A traditional Lunar New Year dish in Southern Vietnam, bánh tét are savory (and sometimes sweet) rice cakes made by wrapping mung beans and pork belly in glutinous rice. The ingredients are then encased in banana leaves, secured with ties, and rolled into logs before boiling for six hours or more. After cooking, the cylinders are sliced into bite-sized rounds for easy snacking. 

The sweet version, called bánh tét chuoi, is made with ripe bananas and black beans. Locals serve the savory version as part of a larger meal with cu cai nuoc mam (daikon radish pickled in fish sauce) and thit kho nuoc cot dua (pork cooked with coconut juice).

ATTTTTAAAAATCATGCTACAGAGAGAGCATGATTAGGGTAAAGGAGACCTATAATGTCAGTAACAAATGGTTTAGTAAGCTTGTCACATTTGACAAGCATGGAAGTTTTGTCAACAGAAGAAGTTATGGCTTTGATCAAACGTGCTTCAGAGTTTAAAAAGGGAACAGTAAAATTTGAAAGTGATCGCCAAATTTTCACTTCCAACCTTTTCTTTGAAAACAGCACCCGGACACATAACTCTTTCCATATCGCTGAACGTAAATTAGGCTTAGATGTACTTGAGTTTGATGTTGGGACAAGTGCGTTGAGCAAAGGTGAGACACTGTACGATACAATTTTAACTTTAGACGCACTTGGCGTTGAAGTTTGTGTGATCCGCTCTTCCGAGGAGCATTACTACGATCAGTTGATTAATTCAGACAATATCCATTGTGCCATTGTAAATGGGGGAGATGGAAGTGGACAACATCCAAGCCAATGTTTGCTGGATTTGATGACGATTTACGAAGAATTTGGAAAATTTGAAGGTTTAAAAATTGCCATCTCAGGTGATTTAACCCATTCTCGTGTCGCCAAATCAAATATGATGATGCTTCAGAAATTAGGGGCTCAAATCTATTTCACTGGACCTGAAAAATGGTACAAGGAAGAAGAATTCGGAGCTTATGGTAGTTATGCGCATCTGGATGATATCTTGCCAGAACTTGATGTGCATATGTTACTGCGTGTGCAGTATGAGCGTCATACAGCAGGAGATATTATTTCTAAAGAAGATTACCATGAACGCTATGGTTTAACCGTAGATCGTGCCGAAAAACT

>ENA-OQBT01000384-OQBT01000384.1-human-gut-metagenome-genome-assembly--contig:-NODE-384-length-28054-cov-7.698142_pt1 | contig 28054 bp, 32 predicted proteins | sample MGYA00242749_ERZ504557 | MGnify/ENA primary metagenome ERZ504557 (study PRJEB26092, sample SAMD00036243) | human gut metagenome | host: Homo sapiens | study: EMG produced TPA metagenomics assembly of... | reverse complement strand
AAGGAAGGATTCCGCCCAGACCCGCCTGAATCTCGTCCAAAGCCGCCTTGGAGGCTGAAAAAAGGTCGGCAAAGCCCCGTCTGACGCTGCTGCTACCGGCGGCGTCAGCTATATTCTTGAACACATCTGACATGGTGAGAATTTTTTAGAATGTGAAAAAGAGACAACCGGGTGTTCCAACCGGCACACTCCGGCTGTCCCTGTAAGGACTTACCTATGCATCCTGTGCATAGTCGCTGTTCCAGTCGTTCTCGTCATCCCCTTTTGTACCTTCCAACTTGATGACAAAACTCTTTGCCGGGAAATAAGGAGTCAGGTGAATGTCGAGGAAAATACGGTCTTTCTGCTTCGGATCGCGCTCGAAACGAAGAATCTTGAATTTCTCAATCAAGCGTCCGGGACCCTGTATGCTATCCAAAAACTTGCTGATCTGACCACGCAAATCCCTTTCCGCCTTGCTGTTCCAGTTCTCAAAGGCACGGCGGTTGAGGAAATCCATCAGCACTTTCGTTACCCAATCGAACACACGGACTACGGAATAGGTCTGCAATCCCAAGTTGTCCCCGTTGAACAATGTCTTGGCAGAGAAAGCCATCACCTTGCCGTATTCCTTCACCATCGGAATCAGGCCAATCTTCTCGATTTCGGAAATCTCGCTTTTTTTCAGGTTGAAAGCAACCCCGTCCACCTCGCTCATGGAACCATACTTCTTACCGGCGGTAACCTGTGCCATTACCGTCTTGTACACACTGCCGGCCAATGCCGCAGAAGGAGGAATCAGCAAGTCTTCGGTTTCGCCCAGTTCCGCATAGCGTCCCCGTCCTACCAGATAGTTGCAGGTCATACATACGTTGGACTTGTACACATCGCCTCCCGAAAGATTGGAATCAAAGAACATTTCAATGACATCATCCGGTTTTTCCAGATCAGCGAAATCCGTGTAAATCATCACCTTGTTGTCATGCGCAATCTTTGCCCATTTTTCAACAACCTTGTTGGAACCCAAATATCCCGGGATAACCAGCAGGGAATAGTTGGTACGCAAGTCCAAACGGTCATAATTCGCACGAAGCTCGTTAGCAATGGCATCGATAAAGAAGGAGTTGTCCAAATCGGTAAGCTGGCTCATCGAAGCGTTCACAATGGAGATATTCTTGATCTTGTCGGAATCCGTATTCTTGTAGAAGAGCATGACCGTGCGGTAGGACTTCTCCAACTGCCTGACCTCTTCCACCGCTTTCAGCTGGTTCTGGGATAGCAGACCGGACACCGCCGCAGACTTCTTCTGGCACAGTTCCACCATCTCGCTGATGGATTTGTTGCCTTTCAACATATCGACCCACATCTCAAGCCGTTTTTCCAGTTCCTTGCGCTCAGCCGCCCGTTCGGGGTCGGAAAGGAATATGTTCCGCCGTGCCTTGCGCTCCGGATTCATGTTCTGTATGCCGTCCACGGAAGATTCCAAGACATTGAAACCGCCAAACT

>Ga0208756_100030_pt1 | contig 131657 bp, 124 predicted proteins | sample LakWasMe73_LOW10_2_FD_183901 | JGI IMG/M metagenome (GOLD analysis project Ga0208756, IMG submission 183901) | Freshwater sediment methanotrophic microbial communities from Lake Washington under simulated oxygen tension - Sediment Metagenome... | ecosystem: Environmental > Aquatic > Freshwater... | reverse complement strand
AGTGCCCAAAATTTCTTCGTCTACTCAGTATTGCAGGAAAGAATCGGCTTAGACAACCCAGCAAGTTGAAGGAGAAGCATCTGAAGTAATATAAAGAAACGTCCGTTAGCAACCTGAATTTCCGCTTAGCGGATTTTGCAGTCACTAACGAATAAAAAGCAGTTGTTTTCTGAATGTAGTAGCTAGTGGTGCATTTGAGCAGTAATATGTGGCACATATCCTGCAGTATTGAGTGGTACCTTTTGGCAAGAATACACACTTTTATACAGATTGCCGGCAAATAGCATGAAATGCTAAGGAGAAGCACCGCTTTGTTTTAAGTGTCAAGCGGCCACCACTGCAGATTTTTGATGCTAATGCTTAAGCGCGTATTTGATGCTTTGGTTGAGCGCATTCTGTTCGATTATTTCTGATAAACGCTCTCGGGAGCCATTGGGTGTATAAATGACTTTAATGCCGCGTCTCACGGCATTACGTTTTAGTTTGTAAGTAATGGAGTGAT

7. Risotto (Italy)

Pizza and pasta are Italy's two big culinary heavy-hitters, but everyone knows that risotto is where it's at. Originally coming from the Lombardy region, this hearty, scrumptious dish is made by slow-cooking Arborio rice (an Italian short-grain variety) with broth, parmesan cheese, and other tasty add-ins like mushrooms or seafood. 

Although it looks simple on the surface, high-quality risotto requires fresh ingredients, careful preparation, and plenty of attention. Popular variations of the dish include risotto alla milanese, a saffron-infused risotto made with beef marrow, risotto ai frutti di mare, a seafood-heavy version made with clams, shrimp, squid, and mussels, and risotto al limone, a simple preparation infused with lemon juice.

8. Hainanese Chicken Rice (Singapore)